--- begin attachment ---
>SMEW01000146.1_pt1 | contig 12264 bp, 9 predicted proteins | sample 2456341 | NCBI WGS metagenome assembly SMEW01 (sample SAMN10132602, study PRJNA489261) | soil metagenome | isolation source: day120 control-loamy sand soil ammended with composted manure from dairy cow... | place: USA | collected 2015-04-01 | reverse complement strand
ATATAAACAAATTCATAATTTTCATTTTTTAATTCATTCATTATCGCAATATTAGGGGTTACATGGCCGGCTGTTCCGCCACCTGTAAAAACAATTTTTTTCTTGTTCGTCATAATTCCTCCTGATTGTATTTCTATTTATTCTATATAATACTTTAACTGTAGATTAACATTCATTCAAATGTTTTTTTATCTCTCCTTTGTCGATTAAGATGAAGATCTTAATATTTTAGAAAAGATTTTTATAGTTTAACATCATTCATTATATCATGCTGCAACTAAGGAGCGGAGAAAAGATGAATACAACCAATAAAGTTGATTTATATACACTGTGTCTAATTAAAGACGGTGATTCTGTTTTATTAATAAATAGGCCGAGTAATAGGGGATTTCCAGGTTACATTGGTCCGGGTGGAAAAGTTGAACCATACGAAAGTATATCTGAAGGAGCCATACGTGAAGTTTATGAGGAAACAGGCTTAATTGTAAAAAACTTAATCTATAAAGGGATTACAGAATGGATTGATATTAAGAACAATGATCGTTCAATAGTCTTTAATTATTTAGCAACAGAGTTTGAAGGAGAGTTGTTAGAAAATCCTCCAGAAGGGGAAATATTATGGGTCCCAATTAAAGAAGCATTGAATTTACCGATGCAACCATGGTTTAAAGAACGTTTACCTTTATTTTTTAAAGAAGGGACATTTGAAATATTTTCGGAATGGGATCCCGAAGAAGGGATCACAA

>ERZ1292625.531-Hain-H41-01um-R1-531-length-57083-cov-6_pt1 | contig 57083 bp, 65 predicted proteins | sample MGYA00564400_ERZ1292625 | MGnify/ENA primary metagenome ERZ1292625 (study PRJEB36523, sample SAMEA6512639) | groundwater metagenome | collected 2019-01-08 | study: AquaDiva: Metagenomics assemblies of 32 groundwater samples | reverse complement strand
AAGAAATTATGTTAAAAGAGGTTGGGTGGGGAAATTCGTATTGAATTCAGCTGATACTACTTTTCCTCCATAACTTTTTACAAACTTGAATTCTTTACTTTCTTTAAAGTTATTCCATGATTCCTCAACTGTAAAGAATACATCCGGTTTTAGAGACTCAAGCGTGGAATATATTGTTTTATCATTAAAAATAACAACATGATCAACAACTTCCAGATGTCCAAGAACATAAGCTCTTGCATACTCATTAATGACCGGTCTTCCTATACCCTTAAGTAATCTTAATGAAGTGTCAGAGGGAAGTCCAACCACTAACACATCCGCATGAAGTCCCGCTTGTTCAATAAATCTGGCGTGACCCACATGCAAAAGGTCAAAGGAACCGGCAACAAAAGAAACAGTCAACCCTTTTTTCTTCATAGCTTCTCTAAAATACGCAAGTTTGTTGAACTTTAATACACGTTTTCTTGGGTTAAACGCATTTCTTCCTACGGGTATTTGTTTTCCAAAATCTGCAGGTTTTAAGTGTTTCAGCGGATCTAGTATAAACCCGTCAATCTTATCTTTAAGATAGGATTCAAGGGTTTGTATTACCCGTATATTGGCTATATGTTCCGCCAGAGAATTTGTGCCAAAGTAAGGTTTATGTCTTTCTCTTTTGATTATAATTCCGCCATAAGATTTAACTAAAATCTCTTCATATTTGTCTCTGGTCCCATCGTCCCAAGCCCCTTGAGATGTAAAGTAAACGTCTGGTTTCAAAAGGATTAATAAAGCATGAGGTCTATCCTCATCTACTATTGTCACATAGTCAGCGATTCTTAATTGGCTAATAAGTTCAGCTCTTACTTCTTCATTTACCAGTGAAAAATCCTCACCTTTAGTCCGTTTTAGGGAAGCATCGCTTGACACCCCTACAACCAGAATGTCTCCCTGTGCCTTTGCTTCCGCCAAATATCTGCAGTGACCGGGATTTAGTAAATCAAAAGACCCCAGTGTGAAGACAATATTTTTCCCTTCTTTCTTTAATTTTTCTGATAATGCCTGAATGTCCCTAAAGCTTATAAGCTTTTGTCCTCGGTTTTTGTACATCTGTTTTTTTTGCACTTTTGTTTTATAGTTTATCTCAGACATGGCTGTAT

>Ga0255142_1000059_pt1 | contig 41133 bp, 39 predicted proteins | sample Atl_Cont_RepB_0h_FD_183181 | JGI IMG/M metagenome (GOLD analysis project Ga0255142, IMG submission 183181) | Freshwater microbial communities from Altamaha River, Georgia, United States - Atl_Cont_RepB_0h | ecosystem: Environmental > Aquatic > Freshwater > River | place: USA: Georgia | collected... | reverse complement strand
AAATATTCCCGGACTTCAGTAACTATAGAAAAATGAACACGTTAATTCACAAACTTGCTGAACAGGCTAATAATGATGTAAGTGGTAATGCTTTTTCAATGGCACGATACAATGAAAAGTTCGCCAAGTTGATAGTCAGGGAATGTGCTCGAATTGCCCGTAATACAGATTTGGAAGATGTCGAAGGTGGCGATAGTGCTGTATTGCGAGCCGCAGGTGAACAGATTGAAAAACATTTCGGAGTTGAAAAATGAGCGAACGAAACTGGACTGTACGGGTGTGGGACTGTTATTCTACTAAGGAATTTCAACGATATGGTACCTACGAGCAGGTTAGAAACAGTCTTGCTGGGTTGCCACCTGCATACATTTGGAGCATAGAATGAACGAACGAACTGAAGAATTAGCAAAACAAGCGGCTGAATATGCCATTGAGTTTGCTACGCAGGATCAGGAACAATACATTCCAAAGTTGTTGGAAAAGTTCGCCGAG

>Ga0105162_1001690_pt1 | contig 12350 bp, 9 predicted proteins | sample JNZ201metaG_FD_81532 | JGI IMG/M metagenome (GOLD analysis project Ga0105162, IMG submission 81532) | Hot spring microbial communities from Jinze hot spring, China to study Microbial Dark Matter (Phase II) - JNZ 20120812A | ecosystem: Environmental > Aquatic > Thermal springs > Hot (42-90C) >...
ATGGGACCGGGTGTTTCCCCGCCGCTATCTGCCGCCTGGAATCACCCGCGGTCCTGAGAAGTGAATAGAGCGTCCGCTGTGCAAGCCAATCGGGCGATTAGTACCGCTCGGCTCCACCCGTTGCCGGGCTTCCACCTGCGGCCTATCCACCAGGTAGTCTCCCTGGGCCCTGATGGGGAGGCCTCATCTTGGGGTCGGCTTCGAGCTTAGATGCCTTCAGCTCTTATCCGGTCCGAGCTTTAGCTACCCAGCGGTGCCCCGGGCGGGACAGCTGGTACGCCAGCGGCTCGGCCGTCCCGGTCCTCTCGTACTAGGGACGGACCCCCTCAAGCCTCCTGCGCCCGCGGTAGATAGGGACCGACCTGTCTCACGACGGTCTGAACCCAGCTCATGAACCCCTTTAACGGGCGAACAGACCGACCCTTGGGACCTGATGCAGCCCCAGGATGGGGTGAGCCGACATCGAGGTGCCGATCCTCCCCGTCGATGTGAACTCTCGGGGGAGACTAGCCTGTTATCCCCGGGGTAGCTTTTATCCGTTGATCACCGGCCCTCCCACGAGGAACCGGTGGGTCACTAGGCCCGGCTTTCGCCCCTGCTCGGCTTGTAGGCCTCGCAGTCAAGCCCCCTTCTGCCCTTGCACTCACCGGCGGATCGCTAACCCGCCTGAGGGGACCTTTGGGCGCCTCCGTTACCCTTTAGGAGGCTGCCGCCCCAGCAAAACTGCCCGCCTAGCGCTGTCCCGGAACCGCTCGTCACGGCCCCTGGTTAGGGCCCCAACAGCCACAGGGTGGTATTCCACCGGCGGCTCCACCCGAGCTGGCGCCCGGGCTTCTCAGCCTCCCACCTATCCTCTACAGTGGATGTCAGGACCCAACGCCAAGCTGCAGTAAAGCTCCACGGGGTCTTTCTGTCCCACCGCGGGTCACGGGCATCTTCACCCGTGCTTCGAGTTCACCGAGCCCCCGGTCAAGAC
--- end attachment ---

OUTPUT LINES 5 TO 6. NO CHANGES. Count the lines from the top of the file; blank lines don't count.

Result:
>Ga0255142_1000059_pt1 | contig 41133 bp, 39 predicted proteins | sample Atl_Cont_RepB_0h_FD_183181 | JGI IMG/M metagenome (GOLD analysis project Ga0255142, IMG submission 183181) | Freshwater microbial communities from Altamaha River, Georgia, United States - Atl_Cont_RepB_0h | ecosystem: Environmental > Aquatic > Freshwater > River | place: USA: Georgia | collected... | reverse complement strand
AAATATTCCCGGACTTCAGTAACTATAGAAAAATGAACACGTTAATTCACAAACTTGCTGAACAGGCTAATAATGATGTAAGTGGTAATGCTTTTTCAATGGCACGATACAATGAAAAGTTCGCCAAGTTGATAGTCAGGGAATGTGCTCGAATTGCCCGTAATACAGATTTGGAAGATGTCGAAGGTGGCGATAGTGCTGTATTGCGAGCCGCAGGTGAACAGATTGAAAAACATTTCGGAGTTGAAAAATGAGCGAACGAAACTGGACTGTACGGGTGTGGGACTGTTATTCTACTAAGGAATTTCAACGATATGGTACCTACGAGCAGGTTAGAAACAGTCTTGCTGGGTTGCCACCTGCATACATTTGGAGCATAGAATGAACGAACGAACTGAAGAATTAGCAAAACAAGCGGCTGAATATGCCATTGAGTTTGCTACGCAGGATCAGGAACAATACATTCCAAAGTTGTTGGAAAAGTTCGCCGAG